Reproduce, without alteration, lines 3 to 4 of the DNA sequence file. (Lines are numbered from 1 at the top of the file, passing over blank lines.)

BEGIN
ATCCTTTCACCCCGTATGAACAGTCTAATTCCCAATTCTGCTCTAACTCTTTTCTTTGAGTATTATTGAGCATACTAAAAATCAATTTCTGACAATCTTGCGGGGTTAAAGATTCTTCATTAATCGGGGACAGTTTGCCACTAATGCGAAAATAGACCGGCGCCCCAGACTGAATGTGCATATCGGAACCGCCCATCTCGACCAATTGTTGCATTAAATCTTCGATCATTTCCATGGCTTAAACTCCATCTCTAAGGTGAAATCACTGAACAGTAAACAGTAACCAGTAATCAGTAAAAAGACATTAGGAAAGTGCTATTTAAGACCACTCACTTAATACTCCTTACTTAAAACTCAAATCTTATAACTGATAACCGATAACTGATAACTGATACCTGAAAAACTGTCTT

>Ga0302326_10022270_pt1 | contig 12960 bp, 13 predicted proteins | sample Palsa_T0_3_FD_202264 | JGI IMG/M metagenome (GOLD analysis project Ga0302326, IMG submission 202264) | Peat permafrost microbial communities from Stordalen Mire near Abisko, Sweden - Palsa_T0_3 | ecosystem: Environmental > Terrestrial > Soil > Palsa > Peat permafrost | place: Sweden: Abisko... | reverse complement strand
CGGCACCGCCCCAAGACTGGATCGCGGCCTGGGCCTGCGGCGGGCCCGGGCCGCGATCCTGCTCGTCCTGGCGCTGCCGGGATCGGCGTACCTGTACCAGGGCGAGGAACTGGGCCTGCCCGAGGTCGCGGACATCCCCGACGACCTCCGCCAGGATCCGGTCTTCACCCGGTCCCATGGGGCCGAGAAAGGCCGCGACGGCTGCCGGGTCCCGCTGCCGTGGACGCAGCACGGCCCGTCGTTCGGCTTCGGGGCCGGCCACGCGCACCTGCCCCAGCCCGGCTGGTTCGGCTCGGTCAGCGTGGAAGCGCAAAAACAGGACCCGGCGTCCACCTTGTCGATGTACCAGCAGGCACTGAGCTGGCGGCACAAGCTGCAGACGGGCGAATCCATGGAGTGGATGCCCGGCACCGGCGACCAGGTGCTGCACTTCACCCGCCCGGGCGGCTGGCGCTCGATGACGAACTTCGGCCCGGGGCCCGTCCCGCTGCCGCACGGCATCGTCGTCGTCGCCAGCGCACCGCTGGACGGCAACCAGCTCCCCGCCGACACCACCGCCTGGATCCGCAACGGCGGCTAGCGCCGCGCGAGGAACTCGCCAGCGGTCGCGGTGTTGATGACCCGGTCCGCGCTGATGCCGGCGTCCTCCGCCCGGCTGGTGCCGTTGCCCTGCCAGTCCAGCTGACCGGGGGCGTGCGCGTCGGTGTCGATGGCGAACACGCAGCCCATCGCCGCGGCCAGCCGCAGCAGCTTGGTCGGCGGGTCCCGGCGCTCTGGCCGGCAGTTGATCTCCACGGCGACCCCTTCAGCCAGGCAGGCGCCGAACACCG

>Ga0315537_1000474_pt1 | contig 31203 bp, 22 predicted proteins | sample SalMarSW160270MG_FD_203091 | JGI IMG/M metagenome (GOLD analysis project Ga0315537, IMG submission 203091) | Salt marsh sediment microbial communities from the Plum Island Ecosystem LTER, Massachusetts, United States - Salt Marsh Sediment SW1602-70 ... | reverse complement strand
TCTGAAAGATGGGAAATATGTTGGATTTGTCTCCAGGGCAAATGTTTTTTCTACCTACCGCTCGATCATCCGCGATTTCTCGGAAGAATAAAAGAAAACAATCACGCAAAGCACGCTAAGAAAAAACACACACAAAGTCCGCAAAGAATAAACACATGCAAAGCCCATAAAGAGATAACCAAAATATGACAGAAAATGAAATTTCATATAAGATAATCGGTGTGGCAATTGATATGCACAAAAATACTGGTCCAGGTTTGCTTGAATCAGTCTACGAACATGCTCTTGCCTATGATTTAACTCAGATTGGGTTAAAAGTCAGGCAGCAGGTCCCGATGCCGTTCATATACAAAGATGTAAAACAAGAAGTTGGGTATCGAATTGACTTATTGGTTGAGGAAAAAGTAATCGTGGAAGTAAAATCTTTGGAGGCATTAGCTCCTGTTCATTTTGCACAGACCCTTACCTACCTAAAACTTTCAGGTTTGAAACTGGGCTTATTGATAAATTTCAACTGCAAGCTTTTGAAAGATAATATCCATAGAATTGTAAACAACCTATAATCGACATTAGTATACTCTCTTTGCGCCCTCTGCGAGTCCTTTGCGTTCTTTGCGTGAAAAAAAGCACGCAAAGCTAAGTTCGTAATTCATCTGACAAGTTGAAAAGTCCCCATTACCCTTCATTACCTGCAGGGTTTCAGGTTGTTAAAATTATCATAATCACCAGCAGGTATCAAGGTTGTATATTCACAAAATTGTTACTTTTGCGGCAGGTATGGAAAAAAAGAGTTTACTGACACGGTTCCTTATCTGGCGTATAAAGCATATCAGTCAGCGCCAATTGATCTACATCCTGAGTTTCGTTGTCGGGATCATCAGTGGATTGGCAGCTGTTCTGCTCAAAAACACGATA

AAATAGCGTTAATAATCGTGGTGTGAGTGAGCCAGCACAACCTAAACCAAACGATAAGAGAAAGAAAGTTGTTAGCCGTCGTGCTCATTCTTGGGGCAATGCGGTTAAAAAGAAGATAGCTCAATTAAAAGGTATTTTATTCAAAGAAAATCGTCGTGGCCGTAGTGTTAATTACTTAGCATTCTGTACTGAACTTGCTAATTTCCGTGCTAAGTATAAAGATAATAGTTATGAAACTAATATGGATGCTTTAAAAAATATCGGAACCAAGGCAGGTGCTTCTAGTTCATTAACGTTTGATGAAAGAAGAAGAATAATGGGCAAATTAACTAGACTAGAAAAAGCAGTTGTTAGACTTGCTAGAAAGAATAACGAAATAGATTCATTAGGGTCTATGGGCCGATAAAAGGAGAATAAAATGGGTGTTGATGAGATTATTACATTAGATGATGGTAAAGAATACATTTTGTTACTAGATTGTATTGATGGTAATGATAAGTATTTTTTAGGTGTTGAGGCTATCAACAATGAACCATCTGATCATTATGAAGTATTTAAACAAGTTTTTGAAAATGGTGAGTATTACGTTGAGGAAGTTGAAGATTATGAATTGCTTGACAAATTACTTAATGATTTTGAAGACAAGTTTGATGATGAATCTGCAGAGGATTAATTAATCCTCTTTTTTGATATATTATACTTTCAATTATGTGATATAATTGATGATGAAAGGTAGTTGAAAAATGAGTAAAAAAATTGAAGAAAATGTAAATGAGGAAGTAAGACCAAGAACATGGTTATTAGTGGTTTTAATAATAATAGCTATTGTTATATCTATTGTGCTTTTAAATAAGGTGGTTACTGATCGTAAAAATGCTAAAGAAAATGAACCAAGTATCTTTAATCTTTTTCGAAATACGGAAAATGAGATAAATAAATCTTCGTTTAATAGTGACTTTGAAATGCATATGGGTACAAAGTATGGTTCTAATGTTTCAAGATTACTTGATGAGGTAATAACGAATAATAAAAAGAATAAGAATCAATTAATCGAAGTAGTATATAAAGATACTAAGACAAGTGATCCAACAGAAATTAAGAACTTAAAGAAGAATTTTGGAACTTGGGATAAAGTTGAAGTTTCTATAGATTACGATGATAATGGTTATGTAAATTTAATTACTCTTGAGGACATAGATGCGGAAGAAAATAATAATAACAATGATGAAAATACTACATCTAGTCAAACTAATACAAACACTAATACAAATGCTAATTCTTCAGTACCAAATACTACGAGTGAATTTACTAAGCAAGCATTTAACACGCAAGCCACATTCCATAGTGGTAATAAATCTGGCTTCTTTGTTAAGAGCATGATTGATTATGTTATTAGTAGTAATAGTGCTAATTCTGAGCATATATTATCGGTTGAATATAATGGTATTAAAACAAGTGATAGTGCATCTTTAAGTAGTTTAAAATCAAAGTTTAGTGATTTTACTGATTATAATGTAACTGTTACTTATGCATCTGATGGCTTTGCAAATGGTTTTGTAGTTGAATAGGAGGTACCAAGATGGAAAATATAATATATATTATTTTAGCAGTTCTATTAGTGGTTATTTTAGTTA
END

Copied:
CGGCACCGCCCCAAGACTGGATCGCGGCCTGGGCCTGCGGCGGGCCCGGGCCGCGATCCTGCTCGTCCTGGCGCTGCCGGGATCGGCGTACCTGTACCAGGGCGAGGAACTGGGCCTGCCCGAGGTCGCGGACATCCCCGACGACCTCCGCCAGGATCCGGTCTTCACCCGGTCCCATGGGGCCGAGAAAGGCCGCGACGGCTGCCGGGTCCCGCTGCCGTGGACGCAGCACGGCCCGTCGTTCGGCTTCGGGGCCGGCCACGCGCACCTGCCCCAGCCCGGCTGGTTCGGCTCGGTCAGCGTGGAAGCGCAAAAACAGGACCCGGCGTCCACCTTGTCGATGTACCAGCAGGCACTGAGCTGGCGGCACAAGCTGCAGACGGGCGAATCCATGGAGTGGATGCCCGGCACCGGCGACCAGGTGCTGCACTTCACCCGCCCGGGCGGCTGGCGCTCGATGACGAACTTCGGCCCGGGGCCCGTCCCGCTGCCGCACGGCATCGTCGTCGTCGCCAGCGCACCGCTGGACGGCAACCAGCTCCCCGCCGACACCACCGCCTGGATCCGCAACGGCGGCTAGCGCCGCGCGAGGAACTCGCCAGCGGTCGCGGTGTTGATGACCCGGTCCGCGCTGATGCCGGCGTCCTCCGCCCGGCTGGTGCCGTTGCCCTGCCAGTCCAGCTGACCGGGGGCGTGCGCGTCGGTGTCGATGGCGAACACGCAGCCCATCGCCGCGGCCAGCCGCAGCAGCTTGGTCGGCGGGTCCCGGCGCTCTGGCCGGCAGTTGATCTCCACGGCGACCCCTTCAGCCAGGCAGGCGCCGAACACCG

>Ga0315537_1000474_pt1 | contig 31203 bp, 22 predicted proteins | sample SalMarSW160270MG_FD_203091 | JGI IMG/M metagenome (GOLD analysis project Ga0315537, IMG submission 203091) | Salt marsh sediment microbial communities from the Plum Island Ecosystem LTER, Massachusetts, United States - Salt Marsh Sediment SW1602-70 ... | reverse complement strand